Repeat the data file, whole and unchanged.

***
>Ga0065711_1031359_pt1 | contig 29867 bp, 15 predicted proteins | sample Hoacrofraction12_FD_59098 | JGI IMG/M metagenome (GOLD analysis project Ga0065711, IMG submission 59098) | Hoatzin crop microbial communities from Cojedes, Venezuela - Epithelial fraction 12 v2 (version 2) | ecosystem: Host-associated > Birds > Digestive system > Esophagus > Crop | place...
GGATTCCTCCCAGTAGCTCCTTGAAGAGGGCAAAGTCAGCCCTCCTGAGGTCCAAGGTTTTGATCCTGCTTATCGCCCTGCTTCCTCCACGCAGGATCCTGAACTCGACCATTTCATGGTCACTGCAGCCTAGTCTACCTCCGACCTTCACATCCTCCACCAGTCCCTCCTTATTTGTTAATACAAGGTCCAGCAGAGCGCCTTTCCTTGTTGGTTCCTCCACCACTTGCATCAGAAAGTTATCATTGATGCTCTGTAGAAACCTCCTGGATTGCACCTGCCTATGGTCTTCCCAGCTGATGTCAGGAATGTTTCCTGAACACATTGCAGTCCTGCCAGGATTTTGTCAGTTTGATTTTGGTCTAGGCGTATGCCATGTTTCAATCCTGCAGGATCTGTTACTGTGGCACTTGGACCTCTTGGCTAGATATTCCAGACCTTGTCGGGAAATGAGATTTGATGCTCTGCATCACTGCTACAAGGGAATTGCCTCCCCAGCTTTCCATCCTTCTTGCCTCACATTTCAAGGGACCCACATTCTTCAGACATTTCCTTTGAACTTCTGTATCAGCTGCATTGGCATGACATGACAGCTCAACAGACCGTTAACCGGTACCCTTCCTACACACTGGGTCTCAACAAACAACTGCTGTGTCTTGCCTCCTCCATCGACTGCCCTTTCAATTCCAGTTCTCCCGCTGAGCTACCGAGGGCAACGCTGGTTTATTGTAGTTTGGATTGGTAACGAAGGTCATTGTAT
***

>Ga0065711_1031359_pt1 | contig 29867 bp, 15 predicted proteins | sample Hoacrofraction12_FD_59098 | JGI IMG/M metagenome (GOLD analysis project Ga0065711, IMG submission 59098) | Hoatzin crop microbial communities from Cojedes, Venezuela - Epithelial fraction 12 v2 (version 2) | ecosystem: Host-associated > Birds > Digestive system > Esophagus > Crop | place...
GGATTCCTCCCAGTAGCTCCTTGAAGAGGGCAAAGTCAGCCCTCCTGAGGTCCAAGGTTTTGATCCTGCTTATCGCCCTGCTTCCTCCACGCAGGATCCTGAACTCGACCATTTCATGGTCACTGCAGCCTAGTCTACCTCCGACCTTCACATCCTCCACCAGTCCCTCCTTATTTGTTAATACAAGGTCCAGCAGAGCGCCTTTCCTTGTTGGTTCCTCCACCACTTGCATCAGAAAGTTATCATTGATGCTCTGTAGAAACCTCCTGGATTGCACCTGCCTATGGTCTTCCCAGCTGATGTCAGGAATGTTTCCTGAACACATTGCAGTCCTGCCAGGATTTTGTCAGTTTGATTTTGGTCTAGGCGTATGCCATGTTTCAATCCTGCAGGATCTGTTACTGTGGCACTTGGACCTCTTGGCTAGATATTCCAGACCTTGTCGGGAAATGAGATTTGATGCTCTGCATCACTGCTACAAGGGAATTGCCTCCCCAGCTTTCCATCCTTCTTGCCTCACATTTCAAGGGACCCACATTCTTCAGACATTTCCTTTGAACTTCTGTATCAGCTGCATTGGCATGACATGACAGCTCAACAGACCGTTAACCGGTACCCTTCCTACACACTGGGTCTCAACAAACAACTGCTGTGTCTTGCCTCCTCCATCGACTGCCCTTTCAATTCCAGTTCTCCCGCTGAGCTACCGAGGGCAACGCTGGTTTATTGTAGTTTGGATTGGTAACGAAGGTCATTGTAT